Large Headlight, does not swivel.
 
Air Bell.
 
 
CN 77.
 
 
Note ' Spans the World ' on CP Reefer, Rear. 
 
CLC Builders Plate, Frame, Right. Under Cab.
 
Thank You.
 
 
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Posted by Overmod on Saturday, February 8, 2020 10:14 AM

Paul of Covington
Overmod
4-8-4 two years earlier that ran at 850psi...

   Must have been water-tube?

Schmidt system.  As noted, Canadian Pacific had a Selkirk with a similar arrangement.

This got around the issues of high-temperature heat transfer by minimizing the potential issues of scale and oxygen in feedwater by using 'powerplant' thermodynamic design without need to condense oily cylinder exhaust.  It used a sealed circuit of distilled, degassed water (at 1200-1600psi!) which transferred heat to a high-pressure watertube boiler (at 850psi).  There was also a LP boiler of cheaper firetube construction.  The HP cylinder (as you might imagine) was very small, I believe something like 10" diameter, and the two LP cylinders were fed by a mixture of HP cylinder exhaust and 'bottoming' mass flow from the LP boiler, both I believe appropriately combustion-gas superheated.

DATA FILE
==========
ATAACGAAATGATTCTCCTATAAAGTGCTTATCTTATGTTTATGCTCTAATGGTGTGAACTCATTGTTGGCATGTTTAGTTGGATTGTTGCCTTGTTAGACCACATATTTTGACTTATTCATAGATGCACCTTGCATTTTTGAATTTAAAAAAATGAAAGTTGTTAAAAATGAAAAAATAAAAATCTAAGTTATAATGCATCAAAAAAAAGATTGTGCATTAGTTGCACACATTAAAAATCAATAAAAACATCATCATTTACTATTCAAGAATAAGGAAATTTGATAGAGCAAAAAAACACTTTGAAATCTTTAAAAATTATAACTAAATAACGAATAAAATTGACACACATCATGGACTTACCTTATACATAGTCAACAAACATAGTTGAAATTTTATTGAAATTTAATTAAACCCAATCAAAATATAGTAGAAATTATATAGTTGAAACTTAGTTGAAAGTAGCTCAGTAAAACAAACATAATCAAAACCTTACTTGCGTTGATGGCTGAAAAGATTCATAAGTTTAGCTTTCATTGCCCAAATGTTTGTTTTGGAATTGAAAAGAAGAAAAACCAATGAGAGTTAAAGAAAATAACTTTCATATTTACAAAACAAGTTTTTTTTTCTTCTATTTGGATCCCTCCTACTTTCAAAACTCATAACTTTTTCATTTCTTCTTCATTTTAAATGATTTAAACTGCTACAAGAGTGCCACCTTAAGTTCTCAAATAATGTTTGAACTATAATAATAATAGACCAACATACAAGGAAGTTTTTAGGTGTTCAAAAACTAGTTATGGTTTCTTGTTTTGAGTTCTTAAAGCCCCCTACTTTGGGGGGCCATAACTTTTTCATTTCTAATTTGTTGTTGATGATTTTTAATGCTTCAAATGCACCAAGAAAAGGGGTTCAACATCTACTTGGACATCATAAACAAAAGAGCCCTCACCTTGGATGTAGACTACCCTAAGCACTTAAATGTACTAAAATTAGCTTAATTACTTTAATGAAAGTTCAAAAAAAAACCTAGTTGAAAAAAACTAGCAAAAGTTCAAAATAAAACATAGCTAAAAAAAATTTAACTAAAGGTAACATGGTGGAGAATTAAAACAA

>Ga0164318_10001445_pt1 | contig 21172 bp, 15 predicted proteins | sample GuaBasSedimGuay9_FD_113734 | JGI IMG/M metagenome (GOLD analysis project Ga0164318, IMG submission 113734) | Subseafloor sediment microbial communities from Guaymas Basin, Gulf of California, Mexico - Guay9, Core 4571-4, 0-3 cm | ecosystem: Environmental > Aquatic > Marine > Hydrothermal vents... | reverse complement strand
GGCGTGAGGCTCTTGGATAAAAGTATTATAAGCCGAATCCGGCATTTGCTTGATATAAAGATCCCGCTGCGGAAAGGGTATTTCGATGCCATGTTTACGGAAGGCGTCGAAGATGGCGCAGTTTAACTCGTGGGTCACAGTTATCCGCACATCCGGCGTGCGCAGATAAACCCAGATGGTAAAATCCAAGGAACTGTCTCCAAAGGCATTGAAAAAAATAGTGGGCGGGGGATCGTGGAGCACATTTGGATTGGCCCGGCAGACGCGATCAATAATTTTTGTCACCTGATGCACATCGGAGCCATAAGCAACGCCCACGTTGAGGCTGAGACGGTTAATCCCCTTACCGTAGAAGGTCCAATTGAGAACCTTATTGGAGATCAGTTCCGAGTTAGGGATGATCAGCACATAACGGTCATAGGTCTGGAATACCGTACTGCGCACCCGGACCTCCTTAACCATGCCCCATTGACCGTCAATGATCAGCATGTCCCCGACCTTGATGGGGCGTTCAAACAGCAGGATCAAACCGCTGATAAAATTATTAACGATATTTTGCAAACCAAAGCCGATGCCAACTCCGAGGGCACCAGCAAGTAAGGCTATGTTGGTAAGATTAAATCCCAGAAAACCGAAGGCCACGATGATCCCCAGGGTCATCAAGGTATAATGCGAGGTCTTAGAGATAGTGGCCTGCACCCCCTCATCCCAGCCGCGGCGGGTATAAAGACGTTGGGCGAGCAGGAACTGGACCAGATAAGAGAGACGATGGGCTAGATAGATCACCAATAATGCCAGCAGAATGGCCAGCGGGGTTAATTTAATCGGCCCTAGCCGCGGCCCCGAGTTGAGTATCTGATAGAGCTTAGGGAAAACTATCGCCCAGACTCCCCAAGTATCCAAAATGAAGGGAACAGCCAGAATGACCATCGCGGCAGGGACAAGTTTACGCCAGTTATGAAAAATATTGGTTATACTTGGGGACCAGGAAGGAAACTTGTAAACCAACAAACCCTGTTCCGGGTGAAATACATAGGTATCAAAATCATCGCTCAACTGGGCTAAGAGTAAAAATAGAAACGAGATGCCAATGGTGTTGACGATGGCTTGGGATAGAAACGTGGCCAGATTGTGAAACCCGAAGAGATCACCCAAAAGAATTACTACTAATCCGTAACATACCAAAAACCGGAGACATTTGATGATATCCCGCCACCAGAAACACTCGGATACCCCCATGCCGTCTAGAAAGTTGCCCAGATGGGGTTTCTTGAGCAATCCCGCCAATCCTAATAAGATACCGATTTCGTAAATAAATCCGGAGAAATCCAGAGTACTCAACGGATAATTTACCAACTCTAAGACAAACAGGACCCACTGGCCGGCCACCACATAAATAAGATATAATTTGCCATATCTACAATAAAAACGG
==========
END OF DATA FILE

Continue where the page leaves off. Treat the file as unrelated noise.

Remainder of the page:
You almost have to make up a heat-balance diagram to see how all this worked; there may be something on the inimitable Douglas Self site (perhaps in conjunction with the ill-starred Schmidt locomotive LMS Fury) that shows the idea and the technology needed to implement it.

Reductions in fuel consumption and 'feedwater' water rate could be substantial.  But -- as noted -- crews apparently did not like that nominal pressure; it did not help at all that on the HS-1a there was a very large steam gauge with a very prominent hand pointing at 850psi.

Apparently on test the thing happily ran at Hudson speed.  However, in order to do that, the thrust from the three cylinders would have to be balanced at that rpm as well as reasonably equalized in net thrust.  This would NOT be something I'd expect most contemporary NYC engineers to care to do "continuously", as 'mecaniciens' did on the de Glehn-du Bousquet 4-cylinder compounds.